Quality Assessment

A. Quality Assessment for Affymetrix GeneChip Expression Data

Producing gene expression data using microarray technology is an elaborate process with many potential sources of variability. To maximize the scientific value of gene expression information derived from microarrays, we must make rigorous quality assessments throughout the process. Standard sample preparation protocols include a number of qualitative assessments meant to ensure that good quality RNA is used in the hybridization experiments. After hybridization and image processing, each microarray provides a wealth of information that can be used to assess the quality of the data. Recommended post-hybridization quality assessments include general image quality assessment and analysis of intensity measures of specialized probes (Afifymetrix, 2001).

In this section, we suggest some methods to assess data quality based on the analysis of residuals from the models fitted to estimate gene expression. Departures from quality standards may be attributable to various sources: RNA preparation, hybridization, chip scan, wash, image processing, or faulty chips. The effects of departures from quality may be localized to a small area on a chip or may be uniformly distributed over an entire array, possibly affecting numerous arrays. In most cases, departures from quality standards attributable to processing failures will be reflected by inflated residuals from fits to models such as Eq. 1. Residuals are, therefore, expected to provide useful information for data quality assessment.

Quality assessment can be focused at different levels: at the level of individual probes, of probe set summaries, of probe sets, or of chips. Fitting the probe level models robustly will automatically reduce the effect of malfunctioning probes (cross-hybridizing or non-responding probes) on the estimated expression values, so diagnosis of dysfunctional probes is not required to obtain good expression summaries in this context. It may still be useful to identify dysfunctional probes (by means of residual analysis) for other purposes, for example, when seeking cross hybridizing probes or genes with alternative splicing.

At the probe set summary level, residuals can be combined to produce estimated standard errors of probe set summaries. These can be used to derive weights for individual probe set summaries for downstream analysis. Careful analysis is required to ensure that these weights are beneficial to the downstream analysis.

At the probe set level, residuals can be used to estimate the scale ofthe residual variance for each probe set or to produce a goodness-of-fit measure for the models fitted to each probe set. These goodness-of-fit measures can be used to derive appropriate weights for combining expression measures for different probe sets.

Our focus in this section is on obtaining an overall chip data quality index, which can be used to distinguish among chips of varying quality. We also suggest a way to visualize the distribution of residuals on a chip to help diagnose the source of departures from quality. Finally, we suggest some chip data quality assessment based on analysis of relative log expression.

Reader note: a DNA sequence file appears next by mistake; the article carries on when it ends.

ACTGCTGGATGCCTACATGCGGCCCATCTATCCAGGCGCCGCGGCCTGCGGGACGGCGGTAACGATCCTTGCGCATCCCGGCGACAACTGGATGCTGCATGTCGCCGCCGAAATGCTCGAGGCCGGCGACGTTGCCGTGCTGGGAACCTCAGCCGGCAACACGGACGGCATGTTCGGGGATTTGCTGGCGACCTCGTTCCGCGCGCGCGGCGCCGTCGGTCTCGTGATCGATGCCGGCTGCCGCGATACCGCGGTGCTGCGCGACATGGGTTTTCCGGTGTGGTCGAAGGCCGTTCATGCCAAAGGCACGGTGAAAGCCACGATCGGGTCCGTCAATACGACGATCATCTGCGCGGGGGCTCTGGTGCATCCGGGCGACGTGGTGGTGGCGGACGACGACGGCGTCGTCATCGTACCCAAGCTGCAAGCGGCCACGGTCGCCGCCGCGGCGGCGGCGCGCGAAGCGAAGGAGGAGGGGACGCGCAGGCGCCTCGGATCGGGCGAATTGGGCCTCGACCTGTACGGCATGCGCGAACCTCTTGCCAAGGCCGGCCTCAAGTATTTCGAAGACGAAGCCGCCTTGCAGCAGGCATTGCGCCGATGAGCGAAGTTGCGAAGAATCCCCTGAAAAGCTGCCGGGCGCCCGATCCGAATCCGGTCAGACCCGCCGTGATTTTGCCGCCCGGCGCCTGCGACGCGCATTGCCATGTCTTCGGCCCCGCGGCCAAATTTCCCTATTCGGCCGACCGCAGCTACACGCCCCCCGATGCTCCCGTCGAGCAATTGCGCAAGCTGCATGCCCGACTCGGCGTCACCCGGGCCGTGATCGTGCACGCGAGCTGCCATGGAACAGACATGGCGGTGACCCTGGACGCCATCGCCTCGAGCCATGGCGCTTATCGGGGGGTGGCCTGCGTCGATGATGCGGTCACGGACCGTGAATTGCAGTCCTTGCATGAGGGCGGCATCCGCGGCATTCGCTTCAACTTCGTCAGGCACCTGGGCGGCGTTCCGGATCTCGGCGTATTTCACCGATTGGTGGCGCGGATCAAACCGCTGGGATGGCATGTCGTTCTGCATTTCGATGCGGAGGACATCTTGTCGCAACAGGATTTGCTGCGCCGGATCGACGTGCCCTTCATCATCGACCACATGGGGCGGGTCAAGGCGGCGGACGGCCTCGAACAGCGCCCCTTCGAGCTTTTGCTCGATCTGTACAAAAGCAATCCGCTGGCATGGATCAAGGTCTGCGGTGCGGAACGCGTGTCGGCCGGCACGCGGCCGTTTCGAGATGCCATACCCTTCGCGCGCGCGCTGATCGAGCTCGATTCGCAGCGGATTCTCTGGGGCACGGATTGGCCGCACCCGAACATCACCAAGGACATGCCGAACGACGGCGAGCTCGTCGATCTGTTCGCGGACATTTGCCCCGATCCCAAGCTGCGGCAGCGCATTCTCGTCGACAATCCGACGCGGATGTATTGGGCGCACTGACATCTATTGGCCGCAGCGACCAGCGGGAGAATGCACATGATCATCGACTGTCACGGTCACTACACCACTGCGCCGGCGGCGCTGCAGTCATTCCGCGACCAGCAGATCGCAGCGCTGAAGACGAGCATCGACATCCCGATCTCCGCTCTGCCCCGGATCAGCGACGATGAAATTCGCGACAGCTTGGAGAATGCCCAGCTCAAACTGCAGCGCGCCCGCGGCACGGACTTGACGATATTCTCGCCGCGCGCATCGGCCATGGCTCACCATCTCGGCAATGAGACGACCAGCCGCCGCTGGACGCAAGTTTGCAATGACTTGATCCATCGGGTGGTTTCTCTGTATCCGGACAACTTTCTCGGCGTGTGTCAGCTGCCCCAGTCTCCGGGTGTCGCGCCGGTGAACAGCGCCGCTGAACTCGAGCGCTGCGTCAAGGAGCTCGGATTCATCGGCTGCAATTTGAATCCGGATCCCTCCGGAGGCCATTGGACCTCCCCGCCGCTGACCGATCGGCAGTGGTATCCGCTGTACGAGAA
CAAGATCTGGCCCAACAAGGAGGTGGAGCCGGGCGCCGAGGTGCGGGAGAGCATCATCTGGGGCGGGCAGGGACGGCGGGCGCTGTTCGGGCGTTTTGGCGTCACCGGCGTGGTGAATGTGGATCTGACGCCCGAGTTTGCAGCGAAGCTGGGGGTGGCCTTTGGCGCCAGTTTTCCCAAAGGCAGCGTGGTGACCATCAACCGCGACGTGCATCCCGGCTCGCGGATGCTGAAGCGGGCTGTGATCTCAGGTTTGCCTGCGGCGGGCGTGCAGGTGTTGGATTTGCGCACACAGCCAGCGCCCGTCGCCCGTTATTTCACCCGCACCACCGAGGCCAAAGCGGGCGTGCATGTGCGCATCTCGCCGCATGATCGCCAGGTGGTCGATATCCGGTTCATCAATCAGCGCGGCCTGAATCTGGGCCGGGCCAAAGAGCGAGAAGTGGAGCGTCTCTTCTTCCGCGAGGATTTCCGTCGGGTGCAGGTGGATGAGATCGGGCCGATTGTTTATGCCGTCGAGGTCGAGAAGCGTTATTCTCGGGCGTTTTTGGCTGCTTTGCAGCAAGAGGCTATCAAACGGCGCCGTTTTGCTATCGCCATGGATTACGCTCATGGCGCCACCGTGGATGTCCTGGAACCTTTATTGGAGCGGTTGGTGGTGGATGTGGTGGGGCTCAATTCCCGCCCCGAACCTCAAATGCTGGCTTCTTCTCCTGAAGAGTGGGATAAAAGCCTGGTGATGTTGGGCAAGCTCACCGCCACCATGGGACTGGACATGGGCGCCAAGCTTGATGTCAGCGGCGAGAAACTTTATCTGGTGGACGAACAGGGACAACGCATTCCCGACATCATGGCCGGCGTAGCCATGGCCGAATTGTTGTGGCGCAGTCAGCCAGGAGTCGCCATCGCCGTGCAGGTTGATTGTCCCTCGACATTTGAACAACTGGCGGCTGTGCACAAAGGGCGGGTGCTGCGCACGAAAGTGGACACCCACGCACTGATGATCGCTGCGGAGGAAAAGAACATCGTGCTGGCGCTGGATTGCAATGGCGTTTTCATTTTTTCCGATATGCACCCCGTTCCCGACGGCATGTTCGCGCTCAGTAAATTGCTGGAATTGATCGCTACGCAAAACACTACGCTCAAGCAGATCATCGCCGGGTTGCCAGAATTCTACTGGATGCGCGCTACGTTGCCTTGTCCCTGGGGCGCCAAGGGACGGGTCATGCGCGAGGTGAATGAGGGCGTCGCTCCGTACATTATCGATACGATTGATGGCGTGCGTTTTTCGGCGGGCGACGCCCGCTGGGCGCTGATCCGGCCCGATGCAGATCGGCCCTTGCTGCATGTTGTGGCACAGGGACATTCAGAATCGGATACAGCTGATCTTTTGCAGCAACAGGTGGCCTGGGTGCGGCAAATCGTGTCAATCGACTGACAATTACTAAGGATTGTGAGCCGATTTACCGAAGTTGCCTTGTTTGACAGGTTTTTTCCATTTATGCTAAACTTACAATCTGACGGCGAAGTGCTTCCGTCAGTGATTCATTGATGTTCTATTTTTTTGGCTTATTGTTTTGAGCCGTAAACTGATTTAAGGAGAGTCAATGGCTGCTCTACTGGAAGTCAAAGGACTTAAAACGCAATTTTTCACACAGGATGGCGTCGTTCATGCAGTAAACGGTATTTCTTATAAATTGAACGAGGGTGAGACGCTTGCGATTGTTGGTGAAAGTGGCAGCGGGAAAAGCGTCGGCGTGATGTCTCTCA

To illustrate the methodology we use a set of 19 cel files from the Asymetrix HG-U95A Spike-In Experiment, the 2353 series. The cel files and corresponding chips are identified by the letters A through T (note that the C experiment is missing from this series). Differential concentrations of 14 human transcripts were spiked in a common pool of pancreas mRNA. The behavior of the 14 spike-in probe sets does not play a role in overall chip data quality assessment. For the remainder of the probe sets, the arrays in this experiment constitute a set of technical replicates. The data are available from www.affymetrix.com/analysis/ download_center2.afifx.

1. Summarizing Residuals from Fits

A simple way to summarize residuals for an entire chip is by means of their empirical distribution. Box plots provide a useful way to compare distributions for a large data set. The top panel of Fig. 8 shows box plots of residuals for each chip. In these, we note a slightly inflated variability in residuals for experiments A and P of the series. Note that the box plots of residuals will be centered close to zero (exactly zero for a least-squares fit), and that their distribution is approximately symmetrical about zero, so the differences between chips could effectively be summarized by the 75th percentile of the chip residual distribution.

Because our biggest concern is the effect of low-quality probe data on expression summaries, it makes sense to combine residuals into estimated standard errors of expression estimates and summarize these at the chip level. To derive the standard errors, we assume that the models were fitted robustly by iteratively re-weighted least squares (IRLS). This fitting procedure can be used to obtain the various M estimators (Holland and Welsch, 1977) as well as the

Fig. 8. Box plots ofindividual probe residuals by chip in the Asymetrix HG-U95A Latin Square experiment, series 2353 (top panel). Box plots of normalized unsealed probe set standard errors (bottom panel).

maximum likelihood fit assuming t error distributions (Lange et al., 1989). IRLS estimates of parameters are obtained as weighted least-squares estimates. The weights are updated at each step by applying a transformation to the residuals from the previous fit. The choice of weight function depends on the particular M estimator desired (Huber, 1972, 1981).

Applying the M-estimation techniques to the model specified in Eq. 1 we get

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